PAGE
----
Cardiovascular Center, Showa University Northern Yokohama Hospital, Yokohama, Kanagawa, Japan.Cardiovascular Center, Showa University Northern Yokohama Hospital, Yokohama, Kanagawa, Japan.Cardiovascular Center, Showa University Northern Yokohama Hospital, Yokohama, Kanagawa, Japan.Cardiovascular Center, Showa University Northern Yokohama Hospital, Yokohama, Kanagawa, Japan.Cardiovascular Center, Showa University Northern Yokohama Hospital, Yokohama, Kanagawa, Japan.Cardiovascular Center, Showa University Northern Yokohama Hospital, Yokohama, Kanagawa, Japan.Cardiovascular Center, Showa University Northern Yokohama Hospital, Yokohama, Kanagawa, Japan.Children's Medical Center, Showa University Northern Yokohama Hospital, Yokohama, Kanagawa, Japan.Cardiovascular Center, Showa University Northern Yokohama Hospital, Yokohama, Kanagawa, Japan.

Pub Type(s)

Case Reports

Language

eng

PubMed ID

30279845

Citation

Terazawa, Atsushi, et al. "Percutaneous Pulmonary Debanding for an Infant Complicated By Spontaneously Closing Muscular Ventricular Septal Defect: a Case Report and in Vitro Study." Journal of Cardiology Cases, vol. 17, no. 1, 2018, pp. 16-20.
Terazawa A, Fujii T, Sasaki T, et al. Percutaneous pulmonary debanding for an infant complicated by spontaneously closing muscular ventricular septal defect: A case report and in vitro study. J Cardiol Cases. 2018;17(1):16-20.
Terazawa, A., Fujii, T., Sasaki, T., Asada, D., Tarui, S., Miyahara, Y., ... Tomita, H. (2018). Percutaneous pulmonary debanding for an infant complicated by spontaneously closing muscular ventricular septal defect: A case report and in vitro study. Journal of Cardiology Cases, 17(1), pp. 16-20. doi:10.1016/j.jccase.2017.08.012.
Terazawa A, et al. Percutaneous Pulmonary Debanding for an Infant Complicated By Spontaneously Closing Muscular Ventricular Septal Defect: a Case Report and in Vitro Study. J Cardiol Cases. 2018;17(1):16-20. PubMed PMID: 30279845.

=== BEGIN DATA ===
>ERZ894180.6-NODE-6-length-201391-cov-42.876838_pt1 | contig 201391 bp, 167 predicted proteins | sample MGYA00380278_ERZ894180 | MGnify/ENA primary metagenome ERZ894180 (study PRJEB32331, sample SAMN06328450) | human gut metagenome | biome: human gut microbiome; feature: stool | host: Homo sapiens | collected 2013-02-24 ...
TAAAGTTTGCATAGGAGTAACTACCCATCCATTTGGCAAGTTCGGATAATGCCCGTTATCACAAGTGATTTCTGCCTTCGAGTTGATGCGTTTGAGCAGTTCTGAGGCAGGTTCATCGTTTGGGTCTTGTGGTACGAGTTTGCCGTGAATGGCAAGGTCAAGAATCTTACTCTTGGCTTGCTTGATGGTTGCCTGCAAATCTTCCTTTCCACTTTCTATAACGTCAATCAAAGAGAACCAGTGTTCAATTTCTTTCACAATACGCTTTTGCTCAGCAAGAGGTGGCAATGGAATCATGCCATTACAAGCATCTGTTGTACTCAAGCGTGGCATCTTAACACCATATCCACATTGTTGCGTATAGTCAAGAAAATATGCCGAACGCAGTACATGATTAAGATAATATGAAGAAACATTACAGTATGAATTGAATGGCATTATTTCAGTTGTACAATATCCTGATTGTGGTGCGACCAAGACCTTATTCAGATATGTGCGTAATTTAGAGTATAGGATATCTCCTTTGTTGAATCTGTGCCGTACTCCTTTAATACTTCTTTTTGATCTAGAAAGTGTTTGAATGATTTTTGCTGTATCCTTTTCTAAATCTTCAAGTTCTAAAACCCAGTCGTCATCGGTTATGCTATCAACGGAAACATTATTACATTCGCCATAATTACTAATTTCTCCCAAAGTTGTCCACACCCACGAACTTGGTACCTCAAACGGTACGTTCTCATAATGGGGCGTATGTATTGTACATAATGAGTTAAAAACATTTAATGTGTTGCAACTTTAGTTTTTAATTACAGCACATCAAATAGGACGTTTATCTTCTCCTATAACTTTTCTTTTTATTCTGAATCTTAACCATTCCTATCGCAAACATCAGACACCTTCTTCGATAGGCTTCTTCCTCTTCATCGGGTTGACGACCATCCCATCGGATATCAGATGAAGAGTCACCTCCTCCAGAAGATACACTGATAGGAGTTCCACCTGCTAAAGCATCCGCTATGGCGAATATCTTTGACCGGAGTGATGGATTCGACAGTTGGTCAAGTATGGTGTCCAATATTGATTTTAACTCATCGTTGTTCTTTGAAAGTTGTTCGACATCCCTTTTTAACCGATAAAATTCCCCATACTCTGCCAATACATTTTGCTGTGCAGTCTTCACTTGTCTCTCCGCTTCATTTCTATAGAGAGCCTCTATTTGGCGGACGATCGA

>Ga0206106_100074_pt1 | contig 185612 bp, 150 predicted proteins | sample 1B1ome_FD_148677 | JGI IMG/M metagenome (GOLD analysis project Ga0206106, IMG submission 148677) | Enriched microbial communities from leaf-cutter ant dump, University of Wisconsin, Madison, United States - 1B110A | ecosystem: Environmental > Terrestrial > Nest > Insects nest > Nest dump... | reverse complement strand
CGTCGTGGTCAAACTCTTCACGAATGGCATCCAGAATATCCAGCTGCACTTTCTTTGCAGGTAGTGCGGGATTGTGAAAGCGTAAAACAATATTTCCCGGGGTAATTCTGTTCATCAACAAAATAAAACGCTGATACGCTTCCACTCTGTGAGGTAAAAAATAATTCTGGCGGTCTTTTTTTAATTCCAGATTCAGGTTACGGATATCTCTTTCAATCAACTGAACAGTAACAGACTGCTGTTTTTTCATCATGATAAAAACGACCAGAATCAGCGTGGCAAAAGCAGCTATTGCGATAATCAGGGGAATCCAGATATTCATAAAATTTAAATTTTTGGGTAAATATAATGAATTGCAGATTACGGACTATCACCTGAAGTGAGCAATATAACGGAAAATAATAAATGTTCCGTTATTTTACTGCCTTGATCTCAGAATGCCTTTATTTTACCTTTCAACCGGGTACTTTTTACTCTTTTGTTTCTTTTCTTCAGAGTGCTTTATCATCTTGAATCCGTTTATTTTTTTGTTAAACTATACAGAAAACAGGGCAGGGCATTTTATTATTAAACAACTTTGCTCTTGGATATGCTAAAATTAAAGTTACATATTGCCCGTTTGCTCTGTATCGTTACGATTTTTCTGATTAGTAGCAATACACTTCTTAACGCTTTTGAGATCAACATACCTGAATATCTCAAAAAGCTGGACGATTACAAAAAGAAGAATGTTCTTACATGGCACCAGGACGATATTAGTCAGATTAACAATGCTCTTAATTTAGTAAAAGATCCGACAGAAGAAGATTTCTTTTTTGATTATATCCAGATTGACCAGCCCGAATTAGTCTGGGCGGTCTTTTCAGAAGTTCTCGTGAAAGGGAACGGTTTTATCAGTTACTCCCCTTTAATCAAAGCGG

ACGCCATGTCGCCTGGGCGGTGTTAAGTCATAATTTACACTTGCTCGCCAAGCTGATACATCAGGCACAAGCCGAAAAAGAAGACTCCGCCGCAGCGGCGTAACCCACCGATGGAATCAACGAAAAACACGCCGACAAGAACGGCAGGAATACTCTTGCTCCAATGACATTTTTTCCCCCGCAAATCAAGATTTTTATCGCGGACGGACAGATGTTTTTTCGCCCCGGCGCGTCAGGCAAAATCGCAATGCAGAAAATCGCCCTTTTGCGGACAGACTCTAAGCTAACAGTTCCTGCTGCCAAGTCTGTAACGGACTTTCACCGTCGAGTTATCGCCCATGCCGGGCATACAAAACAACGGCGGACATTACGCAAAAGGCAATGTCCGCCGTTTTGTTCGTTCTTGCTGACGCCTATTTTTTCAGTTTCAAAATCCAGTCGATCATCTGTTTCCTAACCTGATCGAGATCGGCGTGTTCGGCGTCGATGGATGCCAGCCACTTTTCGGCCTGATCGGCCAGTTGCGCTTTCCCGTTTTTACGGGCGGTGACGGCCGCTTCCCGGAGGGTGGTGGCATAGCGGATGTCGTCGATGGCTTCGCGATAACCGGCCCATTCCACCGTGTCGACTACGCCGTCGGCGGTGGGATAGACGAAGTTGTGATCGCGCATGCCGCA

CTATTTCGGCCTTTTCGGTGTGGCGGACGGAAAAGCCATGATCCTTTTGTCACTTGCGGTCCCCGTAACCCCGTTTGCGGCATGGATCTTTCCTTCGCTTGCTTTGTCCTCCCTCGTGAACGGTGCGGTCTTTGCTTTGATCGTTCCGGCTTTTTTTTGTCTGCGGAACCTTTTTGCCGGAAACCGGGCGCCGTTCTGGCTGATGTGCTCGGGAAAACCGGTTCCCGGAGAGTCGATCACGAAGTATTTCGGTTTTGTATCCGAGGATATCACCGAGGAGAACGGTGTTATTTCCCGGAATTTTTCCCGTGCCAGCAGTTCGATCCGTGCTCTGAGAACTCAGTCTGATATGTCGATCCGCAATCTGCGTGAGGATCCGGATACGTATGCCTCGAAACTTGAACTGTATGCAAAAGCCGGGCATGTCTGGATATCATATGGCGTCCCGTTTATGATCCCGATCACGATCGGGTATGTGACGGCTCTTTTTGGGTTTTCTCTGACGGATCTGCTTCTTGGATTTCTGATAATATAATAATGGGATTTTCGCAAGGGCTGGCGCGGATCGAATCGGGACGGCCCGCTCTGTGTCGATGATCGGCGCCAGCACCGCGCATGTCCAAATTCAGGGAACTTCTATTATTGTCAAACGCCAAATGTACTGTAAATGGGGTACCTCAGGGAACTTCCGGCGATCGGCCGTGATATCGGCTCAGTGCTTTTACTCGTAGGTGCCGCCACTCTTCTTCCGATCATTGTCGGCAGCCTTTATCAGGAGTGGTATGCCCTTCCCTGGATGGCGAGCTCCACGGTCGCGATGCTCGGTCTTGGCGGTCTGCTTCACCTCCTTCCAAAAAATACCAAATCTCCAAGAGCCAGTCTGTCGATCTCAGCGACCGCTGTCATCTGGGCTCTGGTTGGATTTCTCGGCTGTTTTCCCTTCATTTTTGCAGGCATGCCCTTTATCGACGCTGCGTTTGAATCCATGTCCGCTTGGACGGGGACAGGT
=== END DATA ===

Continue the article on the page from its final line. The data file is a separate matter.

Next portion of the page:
* Article titles in AMA citation format should be in sentence-case
TY - JOUR T1 - Percutaneous pulmonary debanding for an infant complicated by spontaneously closing muscular ventricular septal defect: A case report and in vitro study. AU - Terazawa,Atsushi, AU - Fujii,Takanari, AU - Sasaki,Takeshi, AU - Asada,Dai, AU - Tarui,Suguru, AU - Miyahara,Yoshinori, AU - Ishino,Kozo, AU - Soga,Takashi, AU - Tomita,Hideshi, Y1 - 2017/11/06/ PY - 2016/12/09/received PY - 2017/07/22/revised PY - 2017/08/16/accepted PY - 2018/10/4/entrez PY - 2018/10/4/pubmed PY - 2018/10/4/medline KW - Dacron® (Du Pont, Wilmington, Delaware, United States) KW - Expanded polytetrafluoroethylene (ePTFE) KW - Transcatheter pulmonary debanding KW - Ventricular septal defect SP - 16 EP - 20 JF - Journal of cardiology cases JO - J Cardiol Cases VL - 17 IS - 1 N2 - Pulmonary artery banding (PAB) is a standard operation for various congenital heart defects complicated by pulmonary hypertension (PH) and judged unsuitable for primary intracardiac repair. We report successful percutaneous pulmonary artery debanding in a baby complicated by muscular ventricular septal defect (VSD), that was initially large and multiple, but closed spontaneously later. The 5-month-old boy was referred to our hospital on day 3, diagnosed as having aortic coarctation (CoA), with multiple muscular VSDs and severe PH. On day 6, he underwent CoA repair and PAB using expanded polytetrafluoroethylene (ePTFE), while the muscular VSDs were left open. We planned percutaneous pulmonary debanding at the age of 5 months, as the muscular VSDs had become small. After dilation with a Mustang® (Boston Scientific, Marlborough, Massachusetts, United State) balloon (12 mm diameter) there was a persistent waist indicating a residual narrowing. Use of an extra-high pressure balloon, Conquest® (Medicon, Osaka, Japan) balloon of the same size, completely eliminated the waist. In in vitro experiments, the Mustang® partially tore the ePTFE, while a Conquest® of the same diameter completely opened the band. The mechanism of debanding was tearing of the ePTFE by the knot of the suture thread. Percutaneous pulmonary debanding to avoid unnecessary surgery is feasible in such a patient if the VSD becomes small. <Learning objective: Use of an extra-high pressure balloon, Conquest® (Medicon, Osaka, Japan) balloon could open the pulmonary artery banding made of expanded polytetrafluoroethylene (ePTFE). The mechanism of debanding was tearing of the ePTFE by the knot of the suture thread. Percutaneous pulmonary debanding to avoid unnecessary surgery is feasible in such a patient if the ventricular septal defect (VSD) becomes small.>. SN - 1878-5409 UR - https://www.unboundmedicine.com/medline/citation/30279845/Percutaneous_pulmonary_debanding_for_an_infant_complicated_by_spontaneously_closing_muscular_ventricular_septal_defect:_A_case_report_and_in_vitro_study L2 - https://linkinghub.elsevier.com/retrieve/pii/S1878-5409(17)30088-9 DB - PRIME DP - Unbound Medicine ER -